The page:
• Learn the true definition of work-life balance and what that means for you.
  • Examine and assess the balance between work and life in your own life right now.
  • Create a vision of your ideal balanced life.
  • Understand and identify the most common inner obstacles to work-life balance.
  • Understand and identify the most common outer obstacles to work-life balance.
  • Identify some small, simple changes you can make that will make a BIG difference.


You can easily acquire these skills—all you have to do is read the program and do the activities.

Plus here’s the best part – this information is absolutely free!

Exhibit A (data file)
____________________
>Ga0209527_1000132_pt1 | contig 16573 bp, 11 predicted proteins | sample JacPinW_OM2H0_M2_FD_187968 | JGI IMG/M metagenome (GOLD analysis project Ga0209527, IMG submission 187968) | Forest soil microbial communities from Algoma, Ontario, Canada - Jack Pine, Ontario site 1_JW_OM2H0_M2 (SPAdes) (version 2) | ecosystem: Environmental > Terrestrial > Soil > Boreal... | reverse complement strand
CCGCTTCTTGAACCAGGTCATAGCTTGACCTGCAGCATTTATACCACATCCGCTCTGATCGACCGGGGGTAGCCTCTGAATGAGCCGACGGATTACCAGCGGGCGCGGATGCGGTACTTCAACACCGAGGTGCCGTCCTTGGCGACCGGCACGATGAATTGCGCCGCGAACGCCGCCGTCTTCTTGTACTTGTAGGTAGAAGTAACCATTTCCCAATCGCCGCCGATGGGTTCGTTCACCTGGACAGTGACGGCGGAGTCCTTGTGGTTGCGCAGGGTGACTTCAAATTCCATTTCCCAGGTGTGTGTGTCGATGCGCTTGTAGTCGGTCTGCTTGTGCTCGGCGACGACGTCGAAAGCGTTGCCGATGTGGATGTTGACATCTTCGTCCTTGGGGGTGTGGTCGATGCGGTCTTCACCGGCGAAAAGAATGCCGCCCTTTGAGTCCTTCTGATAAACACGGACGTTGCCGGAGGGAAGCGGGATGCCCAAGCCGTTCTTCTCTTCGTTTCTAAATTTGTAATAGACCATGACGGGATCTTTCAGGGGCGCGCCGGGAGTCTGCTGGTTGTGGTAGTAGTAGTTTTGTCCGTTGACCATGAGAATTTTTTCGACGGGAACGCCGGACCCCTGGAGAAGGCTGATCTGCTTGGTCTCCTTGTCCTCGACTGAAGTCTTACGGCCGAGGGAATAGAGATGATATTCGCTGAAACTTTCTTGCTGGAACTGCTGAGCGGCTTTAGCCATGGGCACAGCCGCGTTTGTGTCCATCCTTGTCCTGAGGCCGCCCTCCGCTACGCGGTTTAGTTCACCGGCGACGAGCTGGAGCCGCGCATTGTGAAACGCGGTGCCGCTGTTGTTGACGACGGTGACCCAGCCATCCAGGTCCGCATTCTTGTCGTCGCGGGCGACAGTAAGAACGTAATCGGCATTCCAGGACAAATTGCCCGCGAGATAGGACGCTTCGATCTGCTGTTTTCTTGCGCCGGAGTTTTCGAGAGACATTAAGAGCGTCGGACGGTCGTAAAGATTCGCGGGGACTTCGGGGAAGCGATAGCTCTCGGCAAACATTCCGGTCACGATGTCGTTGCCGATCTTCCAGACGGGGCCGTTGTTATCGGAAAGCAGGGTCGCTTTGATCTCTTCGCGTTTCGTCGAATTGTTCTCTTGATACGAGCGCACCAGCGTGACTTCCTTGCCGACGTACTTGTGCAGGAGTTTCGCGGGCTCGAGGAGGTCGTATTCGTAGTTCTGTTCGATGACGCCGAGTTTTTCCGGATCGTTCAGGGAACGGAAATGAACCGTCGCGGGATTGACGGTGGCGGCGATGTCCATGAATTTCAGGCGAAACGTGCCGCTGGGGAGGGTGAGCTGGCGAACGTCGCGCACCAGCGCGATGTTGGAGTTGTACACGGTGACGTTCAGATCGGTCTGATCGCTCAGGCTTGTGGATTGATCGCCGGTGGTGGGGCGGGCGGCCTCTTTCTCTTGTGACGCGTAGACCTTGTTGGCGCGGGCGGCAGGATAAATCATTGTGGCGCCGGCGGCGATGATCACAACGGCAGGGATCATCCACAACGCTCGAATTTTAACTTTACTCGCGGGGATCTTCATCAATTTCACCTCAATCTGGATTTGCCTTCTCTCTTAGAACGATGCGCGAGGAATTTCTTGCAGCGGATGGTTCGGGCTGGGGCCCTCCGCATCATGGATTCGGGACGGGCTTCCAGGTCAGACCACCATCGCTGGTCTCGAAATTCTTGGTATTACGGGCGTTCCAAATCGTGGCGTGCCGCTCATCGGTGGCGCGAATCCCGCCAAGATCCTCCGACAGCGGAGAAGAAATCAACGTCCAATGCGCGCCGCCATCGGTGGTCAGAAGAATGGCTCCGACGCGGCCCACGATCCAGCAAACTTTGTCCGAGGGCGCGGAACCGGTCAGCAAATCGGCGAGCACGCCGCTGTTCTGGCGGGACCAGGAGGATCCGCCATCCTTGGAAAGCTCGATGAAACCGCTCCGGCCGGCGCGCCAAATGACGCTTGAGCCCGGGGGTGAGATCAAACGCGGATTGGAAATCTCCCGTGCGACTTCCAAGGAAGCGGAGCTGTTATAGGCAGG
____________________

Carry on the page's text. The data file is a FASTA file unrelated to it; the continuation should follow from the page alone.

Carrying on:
Although what you receive here is really priceless, we are giving it to you!  All you have to do is to sign up for Wanda’s newsletter at

Sign up now to get on the list for this incredibly useful information on the importance of work-life balance. Click here! to sign up to receive the free self-coaching program, Finding Balance.


New Book Release: Are You the Missing Piece?

New bestseller, Are YOU The Missing Piece? is an invaluable resource to daily inspiration.

Titled Are YOU The Missing Piece, the book challenges the reader to think and initiate a change not only in their personal life, but in their professional life also. Most recent in the series of #1 best-selling books published by Winterton’s publishing company Expert Insights Publishing, the journal is dubbed a must read for all young entrepreneurs.